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Gender identities disrupted — and reinforced

By middle childhood, children are capable of narrating stories about their own lives
School aged girl with boy in the background
Older children and girls are more likely to tell alternative narratives that challenge the status quo.

New Northwestern University research analyzing the ways children’s gender narratives reinforce or disrupt gender inequality found that older children — and girls — are more likely to tell alternative narratives that disrupted the gender status quo.

In the study, a racially diverse group of more than 230 children, ages 7 to 12 years old, told four types of narratives about their gender identities. The analysis revealed two “master narratives” (difference and genderblind), which are shared cultural stories defined as those that reinforce the existing gender hierarchy and “alternative narratives” (incongruent and counternarrative) as those that disrupt it.

“To date, master narratives have only been used with emerging adults,” said Onnie Rogers, author of the study and assistant professor of psychology in the Weinberg College of Arts and Sciences at Northwestern. “But by middle childhood, children are capable of narrating stories about their own lives and about gendered experiences.”

Rogers said a surprising result was the consistency of the use of the “difference” narrative across age and racial groups. Younger and older children, black and white children were equally likely to tell this narrative, which speaks to the ubiquity of the master narrative.

Children who told “difference”narratives spoke about gender in ways that emphasized the differences between boys and girls.

For example, a third-grader defined what being a boy means to him in one word: “Sports.” Girls in the “difference”narrative similarly relied on stereotypes and group comparisons. Being a girl is important, according to one fifth-grader, “because I don’t really like boys’ clothes…I like being a girl because girls are pretty.”  

When asked to imagine how things would be different if he was not a boy, one fifth-grader said: “It would be a lot different because you wouldn’t be able to play football or anything.” 

The “difference” narrative was the primary version of the master narrative, capturing 61 percent of the sample.

“The idea of not being able to play or be anything if navigating the world as a different gender exemplifies an ideology of difference,” said Rogers, also a faculty fellow at Northwestern’s Institute for Policy Research.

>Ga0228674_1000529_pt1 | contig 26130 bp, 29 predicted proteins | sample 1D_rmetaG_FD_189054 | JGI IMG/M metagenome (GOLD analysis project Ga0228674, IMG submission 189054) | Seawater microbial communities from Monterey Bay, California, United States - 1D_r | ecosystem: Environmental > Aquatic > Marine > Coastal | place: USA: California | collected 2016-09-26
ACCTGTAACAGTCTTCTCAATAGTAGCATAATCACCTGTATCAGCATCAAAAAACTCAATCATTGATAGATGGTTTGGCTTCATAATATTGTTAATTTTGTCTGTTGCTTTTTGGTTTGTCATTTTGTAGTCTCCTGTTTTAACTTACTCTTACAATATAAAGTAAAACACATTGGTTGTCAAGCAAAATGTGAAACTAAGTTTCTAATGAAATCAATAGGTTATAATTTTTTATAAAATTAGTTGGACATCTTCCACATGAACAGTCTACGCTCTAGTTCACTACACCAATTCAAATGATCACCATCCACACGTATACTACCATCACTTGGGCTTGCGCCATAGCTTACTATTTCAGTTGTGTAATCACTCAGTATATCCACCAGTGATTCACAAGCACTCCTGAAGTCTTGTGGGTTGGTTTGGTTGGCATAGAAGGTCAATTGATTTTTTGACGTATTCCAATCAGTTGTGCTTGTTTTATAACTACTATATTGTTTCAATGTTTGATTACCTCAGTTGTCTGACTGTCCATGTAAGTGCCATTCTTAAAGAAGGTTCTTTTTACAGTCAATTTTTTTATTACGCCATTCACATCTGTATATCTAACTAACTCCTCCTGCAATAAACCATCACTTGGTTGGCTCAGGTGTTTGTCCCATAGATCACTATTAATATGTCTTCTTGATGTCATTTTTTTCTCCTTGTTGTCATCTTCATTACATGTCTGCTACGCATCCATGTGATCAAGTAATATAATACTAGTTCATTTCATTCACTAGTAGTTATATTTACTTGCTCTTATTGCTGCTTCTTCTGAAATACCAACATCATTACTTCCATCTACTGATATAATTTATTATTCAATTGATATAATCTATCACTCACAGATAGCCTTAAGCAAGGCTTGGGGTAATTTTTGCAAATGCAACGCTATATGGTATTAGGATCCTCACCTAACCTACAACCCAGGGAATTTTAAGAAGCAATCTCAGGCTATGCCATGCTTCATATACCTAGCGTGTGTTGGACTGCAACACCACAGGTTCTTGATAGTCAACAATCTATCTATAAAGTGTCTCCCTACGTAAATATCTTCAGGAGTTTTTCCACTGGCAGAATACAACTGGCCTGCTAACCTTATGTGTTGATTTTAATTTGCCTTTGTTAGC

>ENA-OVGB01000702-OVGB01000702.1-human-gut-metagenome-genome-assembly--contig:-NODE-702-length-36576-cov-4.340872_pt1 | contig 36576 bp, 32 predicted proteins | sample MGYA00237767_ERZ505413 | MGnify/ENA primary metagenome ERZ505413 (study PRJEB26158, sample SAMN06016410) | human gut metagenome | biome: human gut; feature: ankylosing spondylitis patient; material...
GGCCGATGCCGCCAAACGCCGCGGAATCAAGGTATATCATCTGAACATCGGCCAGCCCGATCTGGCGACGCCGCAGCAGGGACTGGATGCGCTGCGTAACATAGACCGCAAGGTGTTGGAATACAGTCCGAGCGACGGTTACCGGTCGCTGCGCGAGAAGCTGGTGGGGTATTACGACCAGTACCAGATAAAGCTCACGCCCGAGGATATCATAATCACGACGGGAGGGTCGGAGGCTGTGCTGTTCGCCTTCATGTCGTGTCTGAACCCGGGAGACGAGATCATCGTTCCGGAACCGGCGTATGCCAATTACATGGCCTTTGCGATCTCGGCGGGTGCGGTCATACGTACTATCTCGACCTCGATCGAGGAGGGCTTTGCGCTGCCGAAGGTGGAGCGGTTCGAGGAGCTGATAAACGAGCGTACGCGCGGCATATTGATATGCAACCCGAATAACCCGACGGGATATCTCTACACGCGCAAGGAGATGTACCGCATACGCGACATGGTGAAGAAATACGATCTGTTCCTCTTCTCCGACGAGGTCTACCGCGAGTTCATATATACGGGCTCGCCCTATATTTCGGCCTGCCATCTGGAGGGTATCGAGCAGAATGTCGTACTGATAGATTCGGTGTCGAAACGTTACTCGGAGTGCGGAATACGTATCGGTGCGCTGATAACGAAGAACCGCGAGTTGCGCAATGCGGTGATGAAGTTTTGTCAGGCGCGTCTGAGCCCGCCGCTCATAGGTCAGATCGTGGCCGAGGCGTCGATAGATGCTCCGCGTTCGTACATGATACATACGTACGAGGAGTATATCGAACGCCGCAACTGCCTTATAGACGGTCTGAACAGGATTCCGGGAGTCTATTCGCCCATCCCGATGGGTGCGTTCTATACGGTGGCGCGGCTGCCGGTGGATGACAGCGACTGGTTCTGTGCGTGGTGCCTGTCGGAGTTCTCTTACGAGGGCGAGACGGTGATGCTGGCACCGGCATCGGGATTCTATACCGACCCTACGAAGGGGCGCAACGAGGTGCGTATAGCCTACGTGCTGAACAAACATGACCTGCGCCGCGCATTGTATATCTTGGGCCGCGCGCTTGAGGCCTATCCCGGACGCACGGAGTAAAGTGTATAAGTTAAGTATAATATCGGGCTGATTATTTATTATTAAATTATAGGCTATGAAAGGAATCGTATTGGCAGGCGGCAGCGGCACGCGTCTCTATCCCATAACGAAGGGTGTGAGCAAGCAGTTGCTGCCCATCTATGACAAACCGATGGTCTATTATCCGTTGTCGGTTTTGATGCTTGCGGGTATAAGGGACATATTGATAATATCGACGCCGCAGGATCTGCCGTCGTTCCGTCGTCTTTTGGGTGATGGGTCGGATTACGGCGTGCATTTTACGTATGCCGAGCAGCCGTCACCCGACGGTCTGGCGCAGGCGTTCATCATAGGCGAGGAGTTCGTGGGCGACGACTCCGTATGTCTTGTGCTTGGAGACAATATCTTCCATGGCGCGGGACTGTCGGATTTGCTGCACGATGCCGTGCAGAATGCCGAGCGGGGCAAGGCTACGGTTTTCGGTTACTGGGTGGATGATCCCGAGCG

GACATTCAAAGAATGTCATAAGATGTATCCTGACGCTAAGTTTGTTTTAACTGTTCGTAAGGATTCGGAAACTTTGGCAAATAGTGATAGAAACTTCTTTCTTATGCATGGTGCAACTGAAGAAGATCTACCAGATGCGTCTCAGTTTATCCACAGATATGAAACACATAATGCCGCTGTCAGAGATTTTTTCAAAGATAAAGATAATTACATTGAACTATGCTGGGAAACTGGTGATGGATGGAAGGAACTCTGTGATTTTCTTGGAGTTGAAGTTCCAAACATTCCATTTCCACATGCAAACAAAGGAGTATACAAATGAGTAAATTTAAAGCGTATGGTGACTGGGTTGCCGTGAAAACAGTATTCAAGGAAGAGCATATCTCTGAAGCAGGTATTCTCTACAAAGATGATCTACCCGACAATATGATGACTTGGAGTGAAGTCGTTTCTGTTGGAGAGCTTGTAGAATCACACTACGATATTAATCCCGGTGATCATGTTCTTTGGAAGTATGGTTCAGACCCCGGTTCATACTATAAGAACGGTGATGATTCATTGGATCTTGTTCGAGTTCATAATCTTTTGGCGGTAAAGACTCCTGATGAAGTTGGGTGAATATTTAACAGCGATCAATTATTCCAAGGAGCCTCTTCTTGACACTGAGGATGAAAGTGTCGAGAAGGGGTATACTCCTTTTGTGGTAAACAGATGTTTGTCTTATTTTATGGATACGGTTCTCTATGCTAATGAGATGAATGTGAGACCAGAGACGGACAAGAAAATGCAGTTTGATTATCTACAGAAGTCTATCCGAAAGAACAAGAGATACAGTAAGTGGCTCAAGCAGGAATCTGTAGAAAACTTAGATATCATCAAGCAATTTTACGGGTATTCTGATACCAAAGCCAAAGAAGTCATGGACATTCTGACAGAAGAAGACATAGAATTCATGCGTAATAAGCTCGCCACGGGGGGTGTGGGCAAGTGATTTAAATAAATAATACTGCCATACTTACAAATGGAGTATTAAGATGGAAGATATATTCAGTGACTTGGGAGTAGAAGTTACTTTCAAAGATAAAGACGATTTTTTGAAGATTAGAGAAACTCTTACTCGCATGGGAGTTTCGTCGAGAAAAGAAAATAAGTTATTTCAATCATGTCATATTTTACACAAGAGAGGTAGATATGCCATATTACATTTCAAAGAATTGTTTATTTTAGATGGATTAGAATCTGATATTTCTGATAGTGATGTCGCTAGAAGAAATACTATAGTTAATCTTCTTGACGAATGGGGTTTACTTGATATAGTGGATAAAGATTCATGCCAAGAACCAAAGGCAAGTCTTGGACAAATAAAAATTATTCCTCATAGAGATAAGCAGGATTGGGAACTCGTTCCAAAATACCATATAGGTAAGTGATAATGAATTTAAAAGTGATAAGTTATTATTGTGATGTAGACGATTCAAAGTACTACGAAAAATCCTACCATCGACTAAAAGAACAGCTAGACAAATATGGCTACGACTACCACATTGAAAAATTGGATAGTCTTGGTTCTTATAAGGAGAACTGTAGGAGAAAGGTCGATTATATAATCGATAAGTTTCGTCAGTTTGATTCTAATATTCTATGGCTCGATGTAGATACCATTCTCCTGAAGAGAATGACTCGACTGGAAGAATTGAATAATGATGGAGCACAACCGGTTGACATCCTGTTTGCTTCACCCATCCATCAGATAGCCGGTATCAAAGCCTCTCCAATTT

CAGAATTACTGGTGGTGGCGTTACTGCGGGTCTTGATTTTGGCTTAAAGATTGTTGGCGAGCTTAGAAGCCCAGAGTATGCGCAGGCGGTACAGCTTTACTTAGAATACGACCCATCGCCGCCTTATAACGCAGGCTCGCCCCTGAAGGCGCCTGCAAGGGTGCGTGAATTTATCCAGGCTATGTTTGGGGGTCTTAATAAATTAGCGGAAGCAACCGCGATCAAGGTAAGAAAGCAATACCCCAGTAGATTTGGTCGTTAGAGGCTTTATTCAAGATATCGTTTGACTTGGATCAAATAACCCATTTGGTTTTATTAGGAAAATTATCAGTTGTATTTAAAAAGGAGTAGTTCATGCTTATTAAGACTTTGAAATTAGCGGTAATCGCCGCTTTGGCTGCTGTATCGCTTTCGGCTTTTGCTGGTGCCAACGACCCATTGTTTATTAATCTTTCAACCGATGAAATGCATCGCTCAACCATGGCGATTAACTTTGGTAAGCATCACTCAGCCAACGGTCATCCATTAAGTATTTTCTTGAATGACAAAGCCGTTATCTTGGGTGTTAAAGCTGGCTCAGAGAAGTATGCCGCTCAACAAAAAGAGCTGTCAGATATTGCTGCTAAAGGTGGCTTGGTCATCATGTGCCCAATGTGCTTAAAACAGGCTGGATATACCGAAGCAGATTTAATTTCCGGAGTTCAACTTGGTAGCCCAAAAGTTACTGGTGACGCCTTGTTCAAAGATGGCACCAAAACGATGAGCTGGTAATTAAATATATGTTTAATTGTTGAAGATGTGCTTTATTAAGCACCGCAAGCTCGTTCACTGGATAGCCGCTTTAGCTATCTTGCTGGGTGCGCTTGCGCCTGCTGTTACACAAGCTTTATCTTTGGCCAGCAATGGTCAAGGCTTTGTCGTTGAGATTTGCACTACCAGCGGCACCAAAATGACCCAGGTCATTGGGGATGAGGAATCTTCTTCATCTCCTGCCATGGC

In a second master narrative, “genderblind” children characterized gender as inconsequential: “It [gender] doesn’t really matter because you’re still a human being,” said a fourth-grade girl.  

Very few children, 3 percent, were coded in this narrative type.

Rogers said it’s conceivable to interpret these genderblind narratives as children who do not want to discuss gender or held egalitarian values, and thus more representative of an alternative narrative. 

“But, given that ‘blindness’ and ‘silence’ exacerbates rather than attenuates social inequality, it seems compelling that this narrative may function to reinforce rather than disrupt the master narrative,” she said.

The “incongruent” narrative was one of the two alternative narratives, capturing 22 percent of the sample. 

Incongruent narratives characterized children whose gender stories seemed to express conflict or discordance, as they espoused one of the master narratives but also questioned it.

For example, a second-grade girl, when asked what she likes about being a girl, said: “I like everything about being a girl!” Yet, when asked if there is anything hard about being a girl, said: “I don’t like being a girl and being treated like -- sometimes people treat me like trash.” 

Rogers said the incongruent narrative was the most interesting pattern they discovered. 

“As we analyzed the data, we discovered that children were speaking in two voices -- a voice of society, what they are ‘supposed to say’ and a more authentic voice that seemed to represent their own experiences,” she said.

The final alternative narrative type, the “counternarrative,” which was 13 percent of the sample, more explicitly challenged the master narrative. 

When asked how important being a girl is, a fourth-grader answered: “A lot, because some people think that boys are better, and I just want to change that.” A sixth-grade girl explained how it was unfair that boys did not let her join their “boy game” at recess. 

“Children who told counternarratives stood apart because they explicitly stated that there are inequalities related to gender,” Rogers said. “We mostly discuss the ways in which children reinforce gender stereotypes or align themselves with gender norms, but children also question and resist these gender scripts. 

“If we had not intentionally considered the ways in which children might challenge gender master narratives, we might have missed the ‘incongruent’ children because through one lens, they were reinforcing gender norms. But, they were also disrupting it, and this may be a developmental moment to intervene and support healthy resistance to gender norms that are unhealthy for society,” Rogers said.

“‘I’m Kind of a Feminist’: Using Master Narratives to Analyze Gender Identity in Middle Childhood" published this week in the journal Child Development.